Matsu makes direct mainland visit


The China Post staff


The statue of Matsu, of Goddess of the Sea, at Penghu County’s Tien Ho Kung (Heavenly Queen Temple) will embark today on a homecoming pilgrimage to mainland China in the first officially approved direct religious journey across the Taiwan Strait. Close to 300 officials and staff of the temple, as well as those from other Matsu temples in Taiwan, will escort the statue back to Chuanzhou City in Fujian Province in southeast China, from where she came to Taiwan’s offshore county of Penghu 410 years ago. Organizers said the Matsu statue had returned to the Tien Ho Kung in Chuanzhou many times in the past. But today’s trip marks the first ever direct cross-strait journey.

They have prepared for the direct trip for two years and only recently won formal approval from the government. Statues of the host deities at many other Matsu temples in Taiwan will accompany Matsu on the trip. There are an estimated 500 Matsu temples around Taiwan and on offshore islands. Following pre-departure rituals and rites, an ultramodern liner will leave Penghu at 10 a.m. today and is estimated to arrive at Chuanzhou’s Tien Ho Kung in the afternoon. More ceremonies will be held at the temple tomorrow for the reunion.

Officials and the Matsu statute of Chuanzhou’s Tien Ho Kung will make a reciprocal visit to Penghu on Thursday. They will join officials of other Matsu temples in Taiwan area to hold a series of worship sessions from July 27 to Aug. 3 to pray for good weather and safety for the nation and people. A ceremony will also be held to commemorate the victims of the crash of a passenger jet of Taiwan’s China Airlines offshore Penghu on May 25 as well as those who perished in other accidents and natural disasters over the years. The Matsu statue from Chuanzhou is scheduled to return home on Aug. 5. Matsu is one of the most popular deities in Taiwan’s folk religions, since the majority of people in Taiwan trace their ancestors to Fujian Province.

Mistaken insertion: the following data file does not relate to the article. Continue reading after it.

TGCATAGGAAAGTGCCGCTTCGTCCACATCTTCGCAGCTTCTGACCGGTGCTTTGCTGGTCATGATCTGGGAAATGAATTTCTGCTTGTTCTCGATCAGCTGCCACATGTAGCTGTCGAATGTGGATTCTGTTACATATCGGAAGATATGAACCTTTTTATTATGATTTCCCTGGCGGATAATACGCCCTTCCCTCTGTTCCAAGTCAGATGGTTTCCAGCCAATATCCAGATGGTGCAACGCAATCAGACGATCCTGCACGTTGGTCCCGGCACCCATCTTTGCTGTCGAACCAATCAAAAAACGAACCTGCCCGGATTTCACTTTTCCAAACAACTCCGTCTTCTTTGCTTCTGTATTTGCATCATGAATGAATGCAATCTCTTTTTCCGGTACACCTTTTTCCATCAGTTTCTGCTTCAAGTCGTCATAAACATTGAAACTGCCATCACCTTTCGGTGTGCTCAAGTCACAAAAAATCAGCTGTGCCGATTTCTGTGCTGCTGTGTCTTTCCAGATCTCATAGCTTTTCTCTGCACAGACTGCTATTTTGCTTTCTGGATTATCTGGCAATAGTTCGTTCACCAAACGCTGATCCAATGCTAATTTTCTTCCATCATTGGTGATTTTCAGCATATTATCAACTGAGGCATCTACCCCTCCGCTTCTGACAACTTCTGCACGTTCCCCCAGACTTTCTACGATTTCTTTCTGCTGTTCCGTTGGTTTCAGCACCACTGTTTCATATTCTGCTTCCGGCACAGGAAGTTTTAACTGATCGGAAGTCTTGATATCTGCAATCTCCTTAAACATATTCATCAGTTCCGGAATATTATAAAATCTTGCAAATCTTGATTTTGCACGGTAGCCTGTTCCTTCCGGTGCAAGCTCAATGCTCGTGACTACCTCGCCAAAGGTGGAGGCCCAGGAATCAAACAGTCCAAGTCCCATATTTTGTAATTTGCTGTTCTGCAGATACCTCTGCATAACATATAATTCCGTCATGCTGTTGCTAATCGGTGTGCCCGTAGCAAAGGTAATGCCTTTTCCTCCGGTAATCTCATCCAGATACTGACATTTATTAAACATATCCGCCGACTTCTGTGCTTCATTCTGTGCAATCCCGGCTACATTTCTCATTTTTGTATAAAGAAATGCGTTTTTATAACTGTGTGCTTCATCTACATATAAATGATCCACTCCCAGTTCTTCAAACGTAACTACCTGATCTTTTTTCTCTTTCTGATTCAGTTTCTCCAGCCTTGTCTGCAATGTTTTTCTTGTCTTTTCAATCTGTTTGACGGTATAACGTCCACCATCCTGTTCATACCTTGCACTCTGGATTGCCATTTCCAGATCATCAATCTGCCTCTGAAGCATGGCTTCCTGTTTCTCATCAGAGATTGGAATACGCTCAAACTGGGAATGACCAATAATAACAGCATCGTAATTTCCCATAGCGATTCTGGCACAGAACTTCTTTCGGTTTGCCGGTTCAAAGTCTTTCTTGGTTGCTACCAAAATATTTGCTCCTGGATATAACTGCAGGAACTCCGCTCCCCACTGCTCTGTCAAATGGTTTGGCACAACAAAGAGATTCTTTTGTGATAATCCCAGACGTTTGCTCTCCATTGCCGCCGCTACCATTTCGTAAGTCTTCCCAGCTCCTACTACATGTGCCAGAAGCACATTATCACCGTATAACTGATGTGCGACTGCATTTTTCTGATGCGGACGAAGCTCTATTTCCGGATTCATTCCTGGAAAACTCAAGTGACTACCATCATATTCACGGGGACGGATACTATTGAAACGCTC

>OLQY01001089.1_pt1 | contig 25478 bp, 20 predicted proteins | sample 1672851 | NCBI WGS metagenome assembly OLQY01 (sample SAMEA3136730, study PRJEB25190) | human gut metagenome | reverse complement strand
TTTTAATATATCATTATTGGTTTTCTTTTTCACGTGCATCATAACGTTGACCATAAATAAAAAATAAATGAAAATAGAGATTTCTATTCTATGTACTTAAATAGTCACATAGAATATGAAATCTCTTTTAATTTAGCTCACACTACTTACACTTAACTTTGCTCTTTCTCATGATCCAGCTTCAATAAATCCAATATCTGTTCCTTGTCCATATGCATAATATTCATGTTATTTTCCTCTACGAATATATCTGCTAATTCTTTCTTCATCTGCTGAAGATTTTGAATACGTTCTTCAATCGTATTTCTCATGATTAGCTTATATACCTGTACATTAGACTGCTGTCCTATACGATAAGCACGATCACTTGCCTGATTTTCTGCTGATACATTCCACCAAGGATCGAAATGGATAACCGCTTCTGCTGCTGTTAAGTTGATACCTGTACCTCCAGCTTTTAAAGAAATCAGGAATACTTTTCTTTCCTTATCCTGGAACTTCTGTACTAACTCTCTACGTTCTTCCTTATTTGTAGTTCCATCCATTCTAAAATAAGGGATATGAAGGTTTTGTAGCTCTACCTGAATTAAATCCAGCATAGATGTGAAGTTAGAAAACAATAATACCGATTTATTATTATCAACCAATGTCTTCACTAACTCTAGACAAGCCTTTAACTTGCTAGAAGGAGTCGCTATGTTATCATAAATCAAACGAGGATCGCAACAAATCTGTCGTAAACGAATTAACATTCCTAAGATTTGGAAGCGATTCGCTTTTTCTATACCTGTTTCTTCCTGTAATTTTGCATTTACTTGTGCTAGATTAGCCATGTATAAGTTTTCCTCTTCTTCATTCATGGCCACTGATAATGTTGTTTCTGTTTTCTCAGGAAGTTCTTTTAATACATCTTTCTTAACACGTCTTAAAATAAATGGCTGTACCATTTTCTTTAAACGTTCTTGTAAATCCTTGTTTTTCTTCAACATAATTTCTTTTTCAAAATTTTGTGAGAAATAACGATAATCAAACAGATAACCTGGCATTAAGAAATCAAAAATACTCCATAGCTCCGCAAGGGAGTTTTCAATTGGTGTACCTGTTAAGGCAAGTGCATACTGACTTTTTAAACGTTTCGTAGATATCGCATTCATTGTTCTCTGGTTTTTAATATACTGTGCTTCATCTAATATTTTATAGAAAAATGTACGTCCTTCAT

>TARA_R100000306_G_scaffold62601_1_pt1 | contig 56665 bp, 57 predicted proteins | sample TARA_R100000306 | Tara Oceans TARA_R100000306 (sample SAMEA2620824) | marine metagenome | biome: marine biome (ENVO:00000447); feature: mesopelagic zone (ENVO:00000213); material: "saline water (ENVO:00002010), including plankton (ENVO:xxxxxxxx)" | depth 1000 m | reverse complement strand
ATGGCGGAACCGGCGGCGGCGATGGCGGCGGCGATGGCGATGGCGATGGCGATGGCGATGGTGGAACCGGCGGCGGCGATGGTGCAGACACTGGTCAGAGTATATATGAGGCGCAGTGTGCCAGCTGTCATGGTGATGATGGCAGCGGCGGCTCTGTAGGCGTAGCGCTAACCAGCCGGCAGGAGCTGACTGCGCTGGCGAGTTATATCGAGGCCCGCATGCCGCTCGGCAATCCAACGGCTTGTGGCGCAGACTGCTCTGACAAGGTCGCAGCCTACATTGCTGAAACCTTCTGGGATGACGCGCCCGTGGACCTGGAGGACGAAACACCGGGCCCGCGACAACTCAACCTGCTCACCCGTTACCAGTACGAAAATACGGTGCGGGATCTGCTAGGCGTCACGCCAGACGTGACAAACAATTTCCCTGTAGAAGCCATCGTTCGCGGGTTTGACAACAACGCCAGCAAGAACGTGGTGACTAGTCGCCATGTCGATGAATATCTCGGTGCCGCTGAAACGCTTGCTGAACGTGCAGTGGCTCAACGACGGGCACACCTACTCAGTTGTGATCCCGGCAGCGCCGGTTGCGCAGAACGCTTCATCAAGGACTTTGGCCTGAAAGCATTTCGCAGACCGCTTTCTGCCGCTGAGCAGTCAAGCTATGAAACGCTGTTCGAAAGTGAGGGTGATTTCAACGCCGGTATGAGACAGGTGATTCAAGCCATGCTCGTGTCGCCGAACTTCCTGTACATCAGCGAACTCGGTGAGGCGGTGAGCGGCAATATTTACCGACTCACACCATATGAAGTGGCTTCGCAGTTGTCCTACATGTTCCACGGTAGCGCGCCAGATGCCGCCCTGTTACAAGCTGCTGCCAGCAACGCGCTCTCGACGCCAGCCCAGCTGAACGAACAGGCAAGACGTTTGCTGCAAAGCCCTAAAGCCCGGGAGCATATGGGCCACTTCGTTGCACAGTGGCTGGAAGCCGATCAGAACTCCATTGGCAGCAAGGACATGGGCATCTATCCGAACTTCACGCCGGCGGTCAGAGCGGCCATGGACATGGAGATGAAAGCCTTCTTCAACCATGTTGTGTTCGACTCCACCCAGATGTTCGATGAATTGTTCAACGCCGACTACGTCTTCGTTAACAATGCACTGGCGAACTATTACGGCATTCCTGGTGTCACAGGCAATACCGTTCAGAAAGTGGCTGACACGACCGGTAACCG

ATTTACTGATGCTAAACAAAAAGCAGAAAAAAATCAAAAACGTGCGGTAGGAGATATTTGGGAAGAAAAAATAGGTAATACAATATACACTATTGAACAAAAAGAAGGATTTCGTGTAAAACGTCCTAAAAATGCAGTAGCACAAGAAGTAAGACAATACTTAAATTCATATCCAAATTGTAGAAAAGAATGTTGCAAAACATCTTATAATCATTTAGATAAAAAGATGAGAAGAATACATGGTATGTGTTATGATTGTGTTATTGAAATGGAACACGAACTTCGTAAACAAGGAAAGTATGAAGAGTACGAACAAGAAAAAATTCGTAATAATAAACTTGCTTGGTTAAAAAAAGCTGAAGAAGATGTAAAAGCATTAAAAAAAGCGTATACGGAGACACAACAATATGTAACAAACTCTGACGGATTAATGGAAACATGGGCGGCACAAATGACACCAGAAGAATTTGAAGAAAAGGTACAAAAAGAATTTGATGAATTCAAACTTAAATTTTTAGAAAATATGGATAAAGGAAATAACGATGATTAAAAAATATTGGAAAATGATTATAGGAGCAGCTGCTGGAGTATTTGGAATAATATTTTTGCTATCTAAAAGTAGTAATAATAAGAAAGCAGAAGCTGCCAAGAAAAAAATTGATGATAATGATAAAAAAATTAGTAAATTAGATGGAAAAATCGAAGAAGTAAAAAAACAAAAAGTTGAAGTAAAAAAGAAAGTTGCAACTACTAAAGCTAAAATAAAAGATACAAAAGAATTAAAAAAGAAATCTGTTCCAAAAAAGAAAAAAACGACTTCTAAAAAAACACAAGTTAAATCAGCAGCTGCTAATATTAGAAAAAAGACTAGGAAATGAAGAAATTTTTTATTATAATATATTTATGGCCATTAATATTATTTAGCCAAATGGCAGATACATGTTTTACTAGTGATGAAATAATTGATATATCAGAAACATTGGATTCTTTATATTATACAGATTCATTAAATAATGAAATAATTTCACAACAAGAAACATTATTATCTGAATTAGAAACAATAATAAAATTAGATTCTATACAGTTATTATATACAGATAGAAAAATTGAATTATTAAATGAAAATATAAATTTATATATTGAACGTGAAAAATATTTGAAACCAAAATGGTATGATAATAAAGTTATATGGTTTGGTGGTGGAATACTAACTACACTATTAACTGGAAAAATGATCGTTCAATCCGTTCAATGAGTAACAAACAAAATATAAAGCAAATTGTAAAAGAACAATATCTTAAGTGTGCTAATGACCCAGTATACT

Born into a fisherman’s family on the small islet of Meizhou of Fujian, Matsu underwent apotheosis over 1,000 years ago. She became the guardian angel for both fishermen and Chinese immigrants who braved stormy seas and bad weather to start a new life in Taiwan, Penghu, and Southeast Asian nations. Today’s trip is expected to set a precedent for formal direct religious interchanges across the Taiwan Strait. But each trip must be approved by the appropriate government agencies.